Reliance’s Acquisition Of Hathway, DEN Networks: A Win-Win For Trio May Harm DTH Operators And Broadcasters
Reliance’s Acquisition Of Hathway, DEN Networks: A Win-Win For Trio May Harm DTH Operators And Broadcasters Reliance Industries chairman Mukesh Ambani speaking at the inaugural session of the UP Investors’ Summit - 2018 at the Indira Gandhi Pratishthan, on February 21, 2018 in Lucknow. (Photo by Subhankar Chakraborty/Hindustan Times via Getty Images)

Acquisition of majority stakes in Hathway Cable & Datacom and DEN Networks by Reliance Industries Limited (RIL) can have negative impact on the direct to home (DTH) operators and broadcasters, while being beneficial for the parties, according to India Ratings and Research (Ind-Ra) as reported by Television Post.

On one hand, the deal will resolve four big challenges facing MSOs, high leverage, large capex requirements for broadband roll-out, lack of a wide spectrum of content and competition threat from RJio, but on the other hand MSO consolidation can lead to a functional monopoly in the sector, decreasing their bargaining ability with respect to subscription revenue.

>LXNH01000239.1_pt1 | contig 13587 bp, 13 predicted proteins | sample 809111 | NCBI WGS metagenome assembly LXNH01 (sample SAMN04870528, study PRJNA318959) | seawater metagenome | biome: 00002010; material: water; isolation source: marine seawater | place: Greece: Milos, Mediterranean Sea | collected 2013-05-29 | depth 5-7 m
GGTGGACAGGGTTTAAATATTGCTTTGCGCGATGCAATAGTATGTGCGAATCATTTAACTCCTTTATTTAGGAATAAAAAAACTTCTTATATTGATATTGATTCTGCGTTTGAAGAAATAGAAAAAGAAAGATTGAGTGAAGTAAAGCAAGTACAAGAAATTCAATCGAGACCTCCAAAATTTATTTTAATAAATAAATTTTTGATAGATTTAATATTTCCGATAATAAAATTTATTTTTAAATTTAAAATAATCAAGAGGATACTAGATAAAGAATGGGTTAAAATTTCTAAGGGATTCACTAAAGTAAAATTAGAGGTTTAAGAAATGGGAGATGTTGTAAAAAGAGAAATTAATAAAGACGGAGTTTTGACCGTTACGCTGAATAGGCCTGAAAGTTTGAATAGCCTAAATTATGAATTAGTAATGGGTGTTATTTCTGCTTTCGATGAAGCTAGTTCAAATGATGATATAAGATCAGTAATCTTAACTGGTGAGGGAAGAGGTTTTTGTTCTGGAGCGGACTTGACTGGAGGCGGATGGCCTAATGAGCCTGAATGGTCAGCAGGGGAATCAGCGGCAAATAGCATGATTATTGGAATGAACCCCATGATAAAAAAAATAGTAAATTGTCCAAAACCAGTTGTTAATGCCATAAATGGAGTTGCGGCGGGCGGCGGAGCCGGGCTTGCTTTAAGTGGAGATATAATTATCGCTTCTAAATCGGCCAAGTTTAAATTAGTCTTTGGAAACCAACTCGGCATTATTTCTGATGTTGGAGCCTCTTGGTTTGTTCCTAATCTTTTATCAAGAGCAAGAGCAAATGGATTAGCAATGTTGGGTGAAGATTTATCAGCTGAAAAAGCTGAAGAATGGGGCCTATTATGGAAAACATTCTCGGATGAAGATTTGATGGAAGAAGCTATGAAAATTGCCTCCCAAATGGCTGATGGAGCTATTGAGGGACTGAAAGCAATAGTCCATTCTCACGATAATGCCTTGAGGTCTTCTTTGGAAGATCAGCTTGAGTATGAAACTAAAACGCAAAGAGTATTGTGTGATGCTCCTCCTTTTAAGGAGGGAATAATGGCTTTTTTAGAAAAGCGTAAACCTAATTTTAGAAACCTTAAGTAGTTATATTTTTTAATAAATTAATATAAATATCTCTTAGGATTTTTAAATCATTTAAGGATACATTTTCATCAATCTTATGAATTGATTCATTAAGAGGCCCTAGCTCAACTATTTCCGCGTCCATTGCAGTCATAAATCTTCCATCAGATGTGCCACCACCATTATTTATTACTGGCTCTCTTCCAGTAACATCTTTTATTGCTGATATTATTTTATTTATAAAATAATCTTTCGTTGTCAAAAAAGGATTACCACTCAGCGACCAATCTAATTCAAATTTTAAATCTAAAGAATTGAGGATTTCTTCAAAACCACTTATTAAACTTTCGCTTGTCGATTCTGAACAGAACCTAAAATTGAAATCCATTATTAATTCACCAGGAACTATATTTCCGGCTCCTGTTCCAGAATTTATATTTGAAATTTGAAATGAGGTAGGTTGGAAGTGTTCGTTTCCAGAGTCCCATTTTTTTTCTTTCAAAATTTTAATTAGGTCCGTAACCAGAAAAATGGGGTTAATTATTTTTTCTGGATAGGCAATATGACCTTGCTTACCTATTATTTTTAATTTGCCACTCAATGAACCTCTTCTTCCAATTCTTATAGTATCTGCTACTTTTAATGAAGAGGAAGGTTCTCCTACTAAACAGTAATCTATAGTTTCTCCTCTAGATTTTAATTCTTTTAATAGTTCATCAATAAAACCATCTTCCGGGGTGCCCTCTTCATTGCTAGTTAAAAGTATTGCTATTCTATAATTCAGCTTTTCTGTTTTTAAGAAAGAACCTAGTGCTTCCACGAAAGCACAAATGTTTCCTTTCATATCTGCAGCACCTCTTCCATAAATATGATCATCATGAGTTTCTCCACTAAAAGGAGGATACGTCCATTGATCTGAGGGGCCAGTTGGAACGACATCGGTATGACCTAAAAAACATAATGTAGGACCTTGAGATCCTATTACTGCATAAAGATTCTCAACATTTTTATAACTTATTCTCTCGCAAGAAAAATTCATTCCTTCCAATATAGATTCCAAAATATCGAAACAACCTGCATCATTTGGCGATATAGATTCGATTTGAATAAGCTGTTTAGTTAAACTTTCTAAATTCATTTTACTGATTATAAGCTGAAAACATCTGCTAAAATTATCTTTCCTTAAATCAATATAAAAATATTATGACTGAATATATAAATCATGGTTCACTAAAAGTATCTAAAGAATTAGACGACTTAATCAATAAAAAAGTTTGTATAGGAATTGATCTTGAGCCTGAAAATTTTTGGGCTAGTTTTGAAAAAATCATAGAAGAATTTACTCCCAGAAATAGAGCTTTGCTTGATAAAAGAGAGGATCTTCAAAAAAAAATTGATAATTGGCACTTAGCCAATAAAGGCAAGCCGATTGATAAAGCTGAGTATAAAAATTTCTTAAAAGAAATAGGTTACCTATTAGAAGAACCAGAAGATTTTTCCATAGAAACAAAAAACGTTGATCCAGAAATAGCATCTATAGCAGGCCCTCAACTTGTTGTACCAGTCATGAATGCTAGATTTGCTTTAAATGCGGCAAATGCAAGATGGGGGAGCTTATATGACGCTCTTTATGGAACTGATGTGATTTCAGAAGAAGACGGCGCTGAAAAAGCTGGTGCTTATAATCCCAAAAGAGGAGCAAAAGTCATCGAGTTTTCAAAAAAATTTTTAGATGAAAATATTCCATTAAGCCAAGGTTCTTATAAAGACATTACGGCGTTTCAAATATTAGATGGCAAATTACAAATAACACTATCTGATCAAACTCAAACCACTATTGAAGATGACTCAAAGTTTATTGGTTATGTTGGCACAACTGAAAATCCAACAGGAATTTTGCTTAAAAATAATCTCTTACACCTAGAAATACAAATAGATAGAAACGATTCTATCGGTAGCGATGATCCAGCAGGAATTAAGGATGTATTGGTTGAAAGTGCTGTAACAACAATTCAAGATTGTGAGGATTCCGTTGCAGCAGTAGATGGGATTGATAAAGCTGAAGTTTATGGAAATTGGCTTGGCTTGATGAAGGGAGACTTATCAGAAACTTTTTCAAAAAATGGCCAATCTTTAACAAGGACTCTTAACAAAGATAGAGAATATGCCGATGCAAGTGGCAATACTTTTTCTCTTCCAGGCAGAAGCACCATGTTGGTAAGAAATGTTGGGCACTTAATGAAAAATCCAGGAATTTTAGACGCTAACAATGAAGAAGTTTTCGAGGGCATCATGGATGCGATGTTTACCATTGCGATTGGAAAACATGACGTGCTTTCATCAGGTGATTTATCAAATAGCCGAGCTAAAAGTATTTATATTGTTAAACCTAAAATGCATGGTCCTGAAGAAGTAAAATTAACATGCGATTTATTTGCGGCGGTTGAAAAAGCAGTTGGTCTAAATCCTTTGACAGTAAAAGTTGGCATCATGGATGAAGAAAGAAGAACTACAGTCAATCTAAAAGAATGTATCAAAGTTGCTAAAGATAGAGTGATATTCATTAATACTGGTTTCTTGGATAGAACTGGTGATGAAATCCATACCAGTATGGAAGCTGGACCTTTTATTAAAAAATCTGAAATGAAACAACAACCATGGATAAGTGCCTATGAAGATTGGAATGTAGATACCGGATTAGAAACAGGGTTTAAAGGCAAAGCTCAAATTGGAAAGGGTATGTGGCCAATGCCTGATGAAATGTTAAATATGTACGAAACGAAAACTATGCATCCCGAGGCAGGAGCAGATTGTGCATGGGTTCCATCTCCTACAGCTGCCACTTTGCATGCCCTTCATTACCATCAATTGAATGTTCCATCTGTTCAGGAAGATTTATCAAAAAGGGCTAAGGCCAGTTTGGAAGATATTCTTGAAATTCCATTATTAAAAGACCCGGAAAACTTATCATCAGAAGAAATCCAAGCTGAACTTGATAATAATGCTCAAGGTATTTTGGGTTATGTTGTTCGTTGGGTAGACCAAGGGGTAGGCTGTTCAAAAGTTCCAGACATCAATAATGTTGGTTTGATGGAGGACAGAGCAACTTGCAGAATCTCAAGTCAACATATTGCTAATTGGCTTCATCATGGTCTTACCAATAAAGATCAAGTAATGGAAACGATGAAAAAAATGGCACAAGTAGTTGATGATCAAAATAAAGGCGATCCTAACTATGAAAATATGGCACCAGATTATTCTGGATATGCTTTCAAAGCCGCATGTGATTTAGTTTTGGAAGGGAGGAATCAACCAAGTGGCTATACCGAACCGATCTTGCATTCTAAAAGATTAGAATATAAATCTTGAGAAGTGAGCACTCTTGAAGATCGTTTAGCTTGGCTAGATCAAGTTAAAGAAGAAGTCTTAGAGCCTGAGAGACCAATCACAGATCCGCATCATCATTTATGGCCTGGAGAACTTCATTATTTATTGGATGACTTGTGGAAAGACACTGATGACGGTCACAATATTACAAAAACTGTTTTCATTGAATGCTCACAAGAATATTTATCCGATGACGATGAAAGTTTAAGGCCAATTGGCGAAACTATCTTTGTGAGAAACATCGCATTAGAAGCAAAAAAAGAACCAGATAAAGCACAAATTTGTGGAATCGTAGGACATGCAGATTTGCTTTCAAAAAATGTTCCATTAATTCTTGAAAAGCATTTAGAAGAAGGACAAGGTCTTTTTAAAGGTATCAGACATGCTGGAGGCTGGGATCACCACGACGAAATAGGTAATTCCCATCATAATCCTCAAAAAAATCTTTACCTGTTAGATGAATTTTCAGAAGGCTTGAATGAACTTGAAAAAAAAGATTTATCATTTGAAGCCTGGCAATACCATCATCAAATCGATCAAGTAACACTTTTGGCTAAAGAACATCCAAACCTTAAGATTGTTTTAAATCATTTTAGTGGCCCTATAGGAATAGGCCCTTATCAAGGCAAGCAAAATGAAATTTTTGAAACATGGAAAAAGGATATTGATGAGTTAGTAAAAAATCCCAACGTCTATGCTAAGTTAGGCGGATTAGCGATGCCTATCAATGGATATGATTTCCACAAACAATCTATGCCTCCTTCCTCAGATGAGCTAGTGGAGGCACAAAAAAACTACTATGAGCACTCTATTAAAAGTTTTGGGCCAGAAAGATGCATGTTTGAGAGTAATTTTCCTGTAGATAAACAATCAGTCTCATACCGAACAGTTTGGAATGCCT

Furthermore, RJio will have around 65 lakh households connected with broadband (36 per cent of India’s fixed broadband subscriber base) and about 1.25 crore television subscribers.

RIL marketing on a large scale can bleed the smaller players out of business who won’t be able to spend as much since their reach is local or regional at best.

RIL had acquired 66 per cent stake in DEN Networks at a cost of Rs 2,290 crore and 51.3 per cent stake in Hathway Cable and Datacom at a cost of Rs 2,940 crore.

Using the subscriber base and broadband infrastructure, RIL can boost its last mile connectivity to give the required push to Reliance Jio Infocomm for its ambitions in the fibre-to-the-home (FTTH) space.

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